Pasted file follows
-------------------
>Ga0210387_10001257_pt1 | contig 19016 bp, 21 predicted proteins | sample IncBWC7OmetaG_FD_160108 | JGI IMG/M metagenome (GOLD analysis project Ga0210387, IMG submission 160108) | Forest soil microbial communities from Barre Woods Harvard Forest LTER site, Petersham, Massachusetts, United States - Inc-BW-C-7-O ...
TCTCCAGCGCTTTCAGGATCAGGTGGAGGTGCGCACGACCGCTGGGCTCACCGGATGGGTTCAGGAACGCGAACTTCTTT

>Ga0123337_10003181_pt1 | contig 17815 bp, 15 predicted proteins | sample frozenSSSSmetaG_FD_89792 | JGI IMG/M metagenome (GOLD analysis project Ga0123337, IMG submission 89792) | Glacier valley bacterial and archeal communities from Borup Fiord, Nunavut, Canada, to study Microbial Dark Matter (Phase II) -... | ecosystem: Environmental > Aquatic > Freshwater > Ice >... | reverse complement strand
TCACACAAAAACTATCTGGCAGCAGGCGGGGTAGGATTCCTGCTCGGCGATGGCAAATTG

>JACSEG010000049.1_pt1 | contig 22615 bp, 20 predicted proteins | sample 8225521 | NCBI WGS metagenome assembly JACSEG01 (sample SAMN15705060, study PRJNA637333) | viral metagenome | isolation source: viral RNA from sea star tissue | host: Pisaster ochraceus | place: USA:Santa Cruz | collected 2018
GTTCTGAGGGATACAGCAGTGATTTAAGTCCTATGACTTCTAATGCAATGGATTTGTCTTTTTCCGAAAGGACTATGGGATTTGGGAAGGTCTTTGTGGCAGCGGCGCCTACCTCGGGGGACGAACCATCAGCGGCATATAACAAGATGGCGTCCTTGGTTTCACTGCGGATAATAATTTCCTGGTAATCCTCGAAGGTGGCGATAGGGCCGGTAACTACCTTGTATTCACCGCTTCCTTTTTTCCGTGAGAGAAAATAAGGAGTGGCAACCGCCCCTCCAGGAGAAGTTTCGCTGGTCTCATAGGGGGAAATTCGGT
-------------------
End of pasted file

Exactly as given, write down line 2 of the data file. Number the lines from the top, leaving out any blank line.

TCTCCAGCGCTTTCAGGATCAGGTGGAGGTGCGCACGACCGCTGGGCTCACCGGATGGGTTCAGGAACGCGAACTTCTTT